In what might be seen as another reason to panic, public health officials have issued a warning about a "potentially deadly airborne fungus" spreading in the Pacific Northwest.
In what might be seen as another reason to panic, public health officials have issued a warning about a "potentially deadly airborne fungus" spreading in the Pacific Northwest. The fungus was first seen 10 years ago in Canada and has since spread through Washington with recent cases in both Portland and Northern California. The "killer fungus" has triggered an infection in its victims that can cause pneumonia and meningitis. According to records, a little more than 50 cases have been reported, with 10 of those being fatal.
Scary? Yes. But not panic worthy. At least that's the message the CDC told WebMD.
"We wouldn't recommend that people change their habits in any way," Julie Harris, PhD, MPH, a staff epidemiologist with the CDC, tells WebMD. "We wouldn't recommend people stay indoors or don't go hiking or don't go outdoors."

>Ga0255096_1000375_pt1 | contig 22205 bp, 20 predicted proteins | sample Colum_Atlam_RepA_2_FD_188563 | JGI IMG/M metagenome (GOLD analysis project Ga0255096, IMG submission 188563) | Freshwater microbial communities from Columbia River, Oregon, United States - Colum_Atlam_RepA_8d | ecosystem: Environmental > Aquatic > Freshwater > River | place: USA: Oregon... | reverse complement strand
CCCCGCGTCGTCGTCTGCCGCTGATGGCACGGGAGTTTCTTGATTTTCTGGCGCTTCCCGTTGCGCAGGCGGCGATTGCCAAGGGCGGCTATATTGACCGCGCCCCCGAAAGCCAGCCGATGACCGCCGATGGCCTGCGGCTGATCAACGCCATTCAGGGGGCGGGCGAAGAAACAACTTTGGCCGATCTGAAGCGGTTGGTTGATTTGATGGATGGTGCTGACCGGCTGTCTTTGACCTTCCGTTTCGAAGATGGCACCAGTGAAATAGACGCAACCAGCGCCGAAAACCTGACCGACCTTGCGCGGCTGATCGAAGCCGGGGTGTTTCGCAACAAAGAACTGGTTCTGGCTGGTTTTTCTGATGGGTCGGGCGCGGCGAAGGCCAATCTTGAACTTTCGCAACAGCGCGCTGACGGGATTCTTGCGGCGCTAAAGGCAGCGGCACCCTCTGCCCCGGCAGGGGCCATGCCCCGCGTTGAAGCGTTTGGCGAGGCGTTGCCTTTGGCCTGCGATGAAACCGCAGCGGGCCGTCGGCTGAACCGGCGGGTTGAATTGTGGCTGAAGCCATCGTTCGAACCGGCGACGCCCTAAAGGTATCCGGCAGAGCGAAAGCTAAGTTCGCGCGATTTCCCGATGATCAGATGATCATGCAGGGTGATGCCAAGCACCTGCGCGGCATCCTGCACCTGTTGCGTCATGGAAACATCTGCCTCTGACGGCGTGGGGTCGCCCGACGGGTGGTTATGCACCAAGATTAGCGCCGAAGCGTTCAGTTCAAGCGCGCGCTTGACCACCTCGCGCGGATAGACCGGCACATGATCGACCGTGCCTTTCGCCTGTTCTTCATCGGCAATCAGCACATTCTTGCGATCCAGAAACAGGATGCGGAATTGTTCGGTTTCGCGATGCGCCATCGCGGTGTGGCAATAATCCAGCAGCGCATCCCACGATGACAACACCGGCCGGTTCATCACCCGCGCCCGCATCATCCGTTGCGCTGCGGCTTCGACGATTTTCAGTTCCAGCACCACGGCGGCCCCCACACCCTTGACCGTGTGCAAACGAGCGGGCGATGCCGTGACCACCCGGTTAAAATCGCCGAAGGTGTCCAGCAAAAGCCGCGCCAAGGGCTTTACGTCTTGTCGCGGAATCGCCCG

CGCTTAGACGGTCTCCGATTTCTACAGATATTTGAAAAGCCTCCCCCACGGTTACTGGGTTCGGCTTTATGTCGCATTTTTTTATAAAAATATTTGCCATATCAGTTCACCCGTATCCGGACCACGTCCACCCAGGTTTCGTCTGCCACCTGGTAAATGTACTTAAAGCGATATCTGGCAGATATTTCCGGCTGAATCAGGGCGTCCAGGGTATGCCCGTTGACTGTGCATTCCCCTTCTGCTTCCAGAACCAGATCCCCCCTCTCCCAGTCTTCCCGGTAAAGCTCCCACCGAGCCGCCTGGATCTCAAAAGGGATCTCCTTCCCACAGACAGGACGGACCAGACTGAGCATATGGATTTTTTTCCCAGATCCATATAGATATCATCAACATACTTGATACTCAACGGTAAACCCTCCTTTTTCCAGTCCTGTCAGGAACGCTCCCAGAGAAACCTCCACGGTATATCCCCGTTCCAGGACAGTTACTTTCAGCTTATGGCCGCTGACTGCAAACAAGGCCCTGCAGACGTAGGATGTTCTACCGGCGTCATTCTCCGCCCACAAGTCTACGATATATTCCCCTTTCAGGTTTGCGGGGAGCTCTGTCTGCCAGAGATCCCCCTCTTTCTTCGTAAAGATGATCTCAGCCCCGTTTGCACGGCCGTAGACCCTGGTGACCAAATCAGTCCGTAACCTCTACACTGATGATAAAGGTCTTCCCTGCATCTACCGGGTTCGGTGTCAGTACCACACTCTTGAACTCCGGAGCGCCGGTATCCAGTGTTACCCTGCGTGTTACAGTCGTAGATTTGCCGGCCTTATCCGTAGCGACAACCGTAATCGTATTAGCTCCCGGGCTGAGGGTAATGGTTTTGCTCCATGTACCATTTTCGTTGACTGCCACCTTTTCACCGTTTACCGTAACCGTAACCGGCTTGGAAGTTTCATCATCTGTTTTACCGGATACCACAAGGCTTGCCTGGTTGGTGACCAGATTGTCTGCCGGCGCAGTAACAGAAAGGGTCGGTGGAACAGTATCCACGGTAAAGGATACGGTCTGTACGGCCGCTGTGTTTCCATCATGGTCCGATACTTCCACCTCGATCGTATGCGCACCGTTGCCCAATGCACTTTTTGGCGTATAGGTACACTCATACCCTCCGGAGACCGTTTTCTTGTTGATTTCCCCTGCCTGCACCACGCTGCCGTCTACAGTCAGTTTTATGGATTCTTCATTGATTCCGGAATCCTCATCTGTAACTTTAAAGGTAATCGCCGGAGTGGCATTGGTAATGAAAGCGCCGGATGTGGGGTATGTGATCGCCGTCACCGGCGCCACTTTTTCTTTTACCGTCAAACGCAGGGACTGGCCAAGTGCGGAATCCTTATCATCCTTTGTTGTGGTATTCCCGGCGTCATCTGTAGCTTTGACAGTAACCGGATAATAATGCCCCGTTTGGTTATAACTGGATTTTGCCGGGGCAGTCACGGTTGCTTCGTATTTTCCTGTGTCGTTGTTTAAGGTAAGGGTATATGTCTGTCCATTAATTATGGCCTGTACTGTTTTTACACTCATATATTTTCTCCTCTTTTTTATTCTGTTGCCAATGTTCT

The infection only happens from inhaling the microbial pathogen, but even then officials say that contraction is extremely rare. Also of importance is that it's not contagious, meaning another person cannot infect you.
If you do hike in these areas, keep in mind the symptoms associated with the infection. If infected, these symptoms will arrive two to eight months after exposure: severe headache, fever, chills, and shortness of breath.
While we at Fit don't want to freak you out, we know how important it is to be aware of what's out there. Since hiking presents a new set of challenges – bugs and rocky terrain come to mind — make sure to always play it extra safe.